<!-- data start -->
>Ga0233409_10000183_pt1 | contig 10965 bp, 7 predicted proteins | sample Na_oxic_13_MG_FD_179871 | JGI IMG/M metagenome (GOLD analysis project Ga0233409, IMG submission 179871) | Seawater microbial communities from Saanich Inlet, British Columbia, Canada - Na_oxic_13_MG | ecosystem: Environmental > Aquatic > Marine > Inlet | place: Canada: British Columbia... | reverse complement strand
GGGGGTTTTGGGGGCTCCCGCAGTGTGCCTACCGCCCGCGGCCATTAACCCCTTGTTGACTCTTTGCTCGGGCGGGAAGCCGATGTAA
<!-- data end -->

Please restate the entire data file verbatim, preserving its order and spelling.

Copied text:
>Ga0233409_10000183_pt1 | contig 10965 bp, 7 predicted proteins | sample Na_oxic_13_MG_FD_179871 | JGI IMG/M metagenome (GOLD analysis project Ga0233409, IMG submission 179871) | Seawater microbial communities from Saanich Inlet, British Columbia, Canada - Na_oxic_13_MG | ecosystem: Environmental > Aquatic > Marine > Inlet | place: Canada: British Columbia... | reverse complement strand
GGGGGTTTTGGGGGCTCCCGCAGTGTGCCTACCGCCCGCGGCCATTAACCCCTTGTTGACTCTTTGCTCGGGCGGGAAGCCGATGTAA